How much does it cost to own a cat or dog?

How much does it cost to own a cat or dog?

We love our pets here in the UK. We’d even go as far to say that we’re animal obsessed! Just under half (49%) of all adults in the UK own a pet, research from YouGov and the PDSA shows. And you can probably guess which two animals come top of the list of our favourite furry friends. That’s right – cats and dogs!

One quarter (25%) of adults are proud owners of a cat, meaning there’s around 11.1 million of them in the UK. Dogs follow closely behind, with 24% adults owning one – at an estimated population of 8.9 million.

Giving a cat or dog a home

 Needless to say, owning a pet pooch or puss is a huge responsibility. It requires a lot of commitment, so isn’t a decision to be taken lightly.

But if you really believe you can give a cat or dog a loving, caring home – whether you buy from a rescue centre or get a puppy or kitten from a trusted breeder – then you and your furry friend could have a very happy life together. In fact, owning a pet has a number of health benefits, such as…

  • They keep you fit and active
  • They’re great company (for you and your kids!)
  • They make you feel safe
  • They can make you more sociable
  • They can lower your stress

The cost of owning a pet

 Many people who already own a cat or dog will tell you that you simply can’t put a price on owning a pet. But still, it’s really important to consider the lifetime cost of having a cat or dog before you buy one. That way, you can be sure your pet won’t end up putting too big a strain on your finances.

It’s not just the cost of buying the cat or dog and then feeding it. You also need to bear in mind the cost of things like toys and bedding, unexpected trips to the vets, pet insurance, and even doggy hotels or catteries when you’re on holiday.

When it comes to insurance, Go Get It has teamed up with a range of some of the best, specialist pet insurers on the market. We carry out pet insurance comparison on behalf of pet owners to find them the best deal on cover.

Which is more expensive to own – a cat or dog?

 As you’d probably expect, dogs cost more over their lifetime than cats. The Money Advice Service explains that cats cost at least £12,000 over their lifetime, though it’s more likely they’ll cost closer to £17,000. Some breeds could end up seeing you pay as much as £24,000 for their upkeep during their lifetime.

To compare, dogs come with an average price tag of £21,000. Although, some dogs – especially large pedigree breeds – could end up costing owners a staggering £33,000.

The Money Advice Service has handily broken downs the costs associated with owning both a cat and dog.

The average cost to buy a cat or dog

 

Cats

Cats don’t cost a lot to buy. Purchase a standard domestic kitty from a trusted breeder or rescue centre and you can expect to pay around £50 to £150.

But if you want to get a specialist breed, then prepare to part with a lot more money. Maine Coon and Russian Blue breeds cost around the £1,000 mark, while Bengal, Savannah and Asherah breeds – all leopard and domestic cat hybrids – could set you back tens of thousands of pounds.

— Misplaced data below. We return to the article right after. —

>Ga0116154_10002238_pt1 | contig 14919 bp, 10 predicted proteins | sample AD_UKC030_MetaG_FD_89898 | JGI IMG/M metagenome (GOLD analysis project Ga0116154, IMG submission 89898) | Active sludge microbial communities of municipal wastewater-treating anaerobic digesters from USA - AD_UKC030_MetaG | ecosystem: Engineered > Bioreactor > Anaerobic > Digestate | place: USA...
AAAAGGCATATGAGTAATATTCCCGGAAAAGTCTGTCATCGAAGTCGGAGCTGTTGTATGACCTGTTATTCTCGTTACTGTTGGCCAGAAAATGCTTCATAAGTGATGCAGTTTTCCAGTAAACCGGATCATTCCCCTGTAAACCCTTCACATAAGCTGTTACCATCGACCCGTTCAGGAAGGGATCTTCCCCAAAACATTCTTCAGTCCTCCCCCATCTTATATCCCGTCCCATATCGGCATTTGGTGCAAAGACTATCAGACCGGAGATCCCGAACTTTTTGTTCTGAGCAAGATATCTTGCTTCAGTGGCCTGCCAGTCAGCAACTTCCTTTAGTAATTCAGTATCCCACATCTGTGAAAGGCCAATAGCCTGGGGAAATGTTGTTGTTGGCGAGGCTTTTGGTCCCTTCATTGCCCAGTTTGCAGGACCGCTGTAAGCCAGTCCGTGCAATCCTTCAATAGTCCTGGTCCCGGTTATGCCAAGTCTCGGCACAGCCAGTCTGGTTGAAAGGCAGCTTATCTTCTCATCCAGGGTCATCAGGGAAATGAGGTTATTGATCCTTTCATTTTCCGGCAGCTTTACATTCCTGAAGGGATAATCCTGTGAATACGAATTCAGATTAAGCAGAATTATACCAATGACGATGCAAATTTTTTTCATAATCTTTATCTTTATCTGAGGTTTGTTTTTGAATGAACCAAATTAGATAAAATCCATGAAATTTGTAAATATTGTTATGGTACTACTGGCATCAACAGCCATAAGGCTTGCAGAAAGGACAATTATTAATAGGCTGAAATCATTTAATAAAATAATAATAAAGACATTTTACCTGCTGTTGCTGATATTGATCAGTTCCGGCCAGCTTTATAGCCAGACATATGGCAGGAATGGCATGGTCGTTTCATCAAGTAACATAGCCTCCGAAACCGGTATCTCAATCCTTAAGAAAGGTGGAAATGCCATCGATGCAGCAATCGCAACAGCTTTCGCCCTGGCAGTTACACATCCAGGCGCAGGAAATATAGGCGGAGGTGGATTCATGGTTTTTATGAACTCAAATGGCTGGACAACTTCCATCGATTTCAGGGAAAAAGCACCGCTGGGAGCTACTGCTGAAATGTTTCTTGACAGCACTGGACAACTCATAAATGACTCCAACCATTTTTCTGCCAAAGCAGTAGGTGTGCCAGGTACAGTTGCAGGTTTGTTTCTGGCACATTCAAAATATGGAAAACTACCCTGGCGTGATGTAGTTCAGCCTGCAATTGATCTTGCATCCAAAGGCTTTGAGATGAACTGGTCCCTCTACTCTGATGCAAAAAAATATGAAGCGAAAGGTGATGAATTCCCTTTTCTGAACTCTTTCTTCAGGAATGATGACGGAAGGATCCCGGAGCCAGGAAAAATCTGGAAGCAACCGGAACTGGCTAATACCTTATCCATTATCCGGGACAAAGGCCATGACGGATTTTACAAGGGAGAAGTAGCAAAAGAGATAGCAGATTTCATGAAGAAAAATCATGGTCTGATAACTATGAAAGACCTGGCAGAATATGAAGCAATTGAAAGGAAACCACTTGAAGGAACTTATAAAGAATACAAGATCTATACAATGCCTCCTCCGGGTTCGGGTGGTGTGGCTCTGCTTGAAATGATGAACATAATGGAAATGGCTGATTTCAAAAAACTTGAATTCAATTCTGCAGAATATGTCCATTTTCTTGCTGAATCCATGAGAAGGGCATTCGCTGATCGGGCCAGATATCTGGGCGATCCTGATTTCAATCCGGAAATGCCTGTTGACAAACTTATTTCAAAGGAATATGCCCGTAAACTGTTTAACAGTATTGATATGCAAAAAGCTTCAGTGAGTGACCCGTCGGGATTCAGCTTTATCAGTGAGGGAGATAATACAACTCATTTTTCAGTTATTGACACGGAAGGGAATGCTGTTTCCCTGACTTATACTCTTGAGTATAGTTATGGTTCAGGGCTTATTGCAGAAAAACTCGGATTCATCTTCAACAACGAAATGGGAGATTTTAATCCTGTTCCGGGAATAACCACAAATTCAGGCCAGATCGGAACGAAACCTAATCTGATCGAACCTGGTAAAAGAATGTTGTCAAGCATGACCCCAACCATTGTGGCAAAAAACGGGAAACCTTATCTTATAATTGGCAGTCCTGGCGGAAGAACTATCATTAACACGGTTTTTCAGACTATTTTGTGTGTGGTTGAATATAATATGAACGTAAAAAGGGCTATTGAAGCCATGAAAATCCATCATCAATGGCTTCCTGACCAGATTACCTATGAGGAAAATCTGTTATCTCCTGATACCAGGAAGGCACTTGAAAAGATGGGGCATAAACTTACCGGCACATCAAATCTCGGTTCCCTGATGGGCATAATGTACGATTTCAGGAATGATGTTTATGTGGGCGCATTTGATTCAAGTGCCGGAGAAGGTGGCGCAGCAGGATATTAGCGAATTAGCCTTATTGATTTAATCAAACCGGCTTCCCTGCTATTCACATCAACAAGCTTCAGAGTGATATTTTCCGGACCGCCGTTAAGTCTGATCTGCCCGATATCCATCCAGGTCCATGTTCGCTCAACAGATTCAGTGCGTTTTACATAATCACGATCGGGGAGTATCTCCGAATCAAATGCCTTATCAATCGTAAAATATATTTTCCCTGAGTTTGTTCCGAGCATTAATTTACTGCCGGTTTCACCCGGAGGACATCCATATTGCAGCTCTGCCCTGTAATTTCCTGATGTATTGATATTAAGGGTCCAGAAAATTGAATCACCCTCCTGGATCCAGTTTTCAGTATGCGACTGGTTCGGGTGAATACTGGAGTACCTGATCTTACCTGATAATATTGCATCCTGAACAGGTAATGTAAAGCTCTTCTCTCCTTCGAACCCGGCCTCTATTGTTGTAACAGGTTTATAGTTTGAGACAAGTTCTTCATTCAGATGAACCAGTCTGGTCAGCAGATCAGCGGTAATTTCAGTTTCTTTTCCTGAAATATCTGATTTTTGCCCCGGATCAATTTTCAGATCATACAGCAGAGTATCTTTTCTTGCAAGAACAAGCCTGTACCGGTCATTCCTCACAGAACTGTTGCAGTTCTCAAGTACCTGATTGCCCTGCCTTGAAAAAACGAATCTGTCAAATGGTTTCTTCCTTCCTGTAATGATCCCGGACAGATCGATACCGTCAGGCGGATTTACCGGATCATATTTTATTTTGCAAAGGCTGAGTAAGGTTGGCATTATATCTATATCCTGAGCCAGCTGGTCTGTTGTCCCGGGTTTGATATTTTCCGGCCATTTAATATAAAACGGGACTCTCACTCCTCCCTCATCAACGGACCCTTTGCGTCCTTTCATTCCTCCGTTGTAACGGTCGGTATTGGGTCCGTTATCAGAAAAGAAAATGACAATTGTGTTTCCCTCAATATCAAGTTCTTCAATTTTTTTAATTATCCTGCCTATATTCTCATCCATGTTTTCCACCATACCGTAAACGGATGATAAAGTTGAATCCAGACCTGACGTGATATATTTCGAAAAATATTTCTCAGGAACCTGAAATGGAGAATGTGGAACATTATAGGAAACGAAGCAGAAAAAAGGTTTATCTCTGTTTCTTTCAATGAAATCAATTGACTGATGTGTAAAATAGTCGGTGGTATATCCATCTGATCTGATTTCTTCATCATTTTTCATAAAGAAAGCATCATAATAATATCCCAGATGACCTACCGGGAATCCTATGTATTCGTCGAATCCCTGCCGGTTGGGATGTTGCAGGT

Dogs

 Dogs vary significantly when it comes to how much they cost to buy, given that there are so many popular breeds to choose from. But to give you an idea, pooches from a rescue centre or trusted breeder can cost around £50 to £150, similar to domestic cats. You can expect to pay a little more for popular hybrids (like labradoodles) and small breeds (like pugs) – around £1,000.

Bigger pedigree dogs and rare breeds can cost several thousands of pounds. Apparently, the most expensive dog in the world is a Tibetan Mastiff who lives in China – his owner paid in the region of an eye-watering £1 million for him but then again, you can’t put a price on love!

If you want to buy a pup or kitten, it’s really important to do your research beforehand. Although new dog breeding licensing guidelines came into force in 2018, unfortunately, many ‘bad breeders’ still exist in the UK who raise puppies and kittens with little regard for their health and welfare. Animals bought from these type of breeders are more likely to develop health issues over their lifetime.

You can do your bit to promote breeding best practice by making sure you buy a pup from a Kennel Club Assured Breeder, or a kitten from a breeder signed up to the GCCF Breeder Scheme. These schemes help to ensure your future cat or dog has been given the best possible start in life before you take over looking after them.

Feeding your furry friend

 

Cats

 Whether you own a cat or dog, food is something you don’t want to scrimp on, as you want to make sure your pet enjoys a healthy and balanced diet. It’ll cost you between £100 and £200 a year to feed your cat, depending on the food you buy.

Dogs

 Naturally, the bigger the dog, the more they’ll cost to feed. You’ll need to budget around £200 to £400 a year. Again, there are lots of cheaper options available, but they might not contain the most healthy ingredients, and may be bulked out with things like oats.

Whether you’re buying cat or dog food, always check the label to make sure it’s packed with high levels of nutritious ingredients like real meat. Remember, the most expensive brand doesn’t automatically make it the best or the healthiest.

Buying pet accessories

 

Cats

 Kitting out your home for your kitty will involve buying things like bedding, bowls, litter trays and toys. These initial basic expenses are likely to cost in the region of £200 – but you should expect to pay more for buying premium accessories like fancy scratching posts.

Dogs

 On average, you’ll be looking to pay somewhere between £200 and £400 for the basics your doggy needs to feel at home in your house. This will cover things like bedding, leads, toys and food/water bowls.

Trips to the vet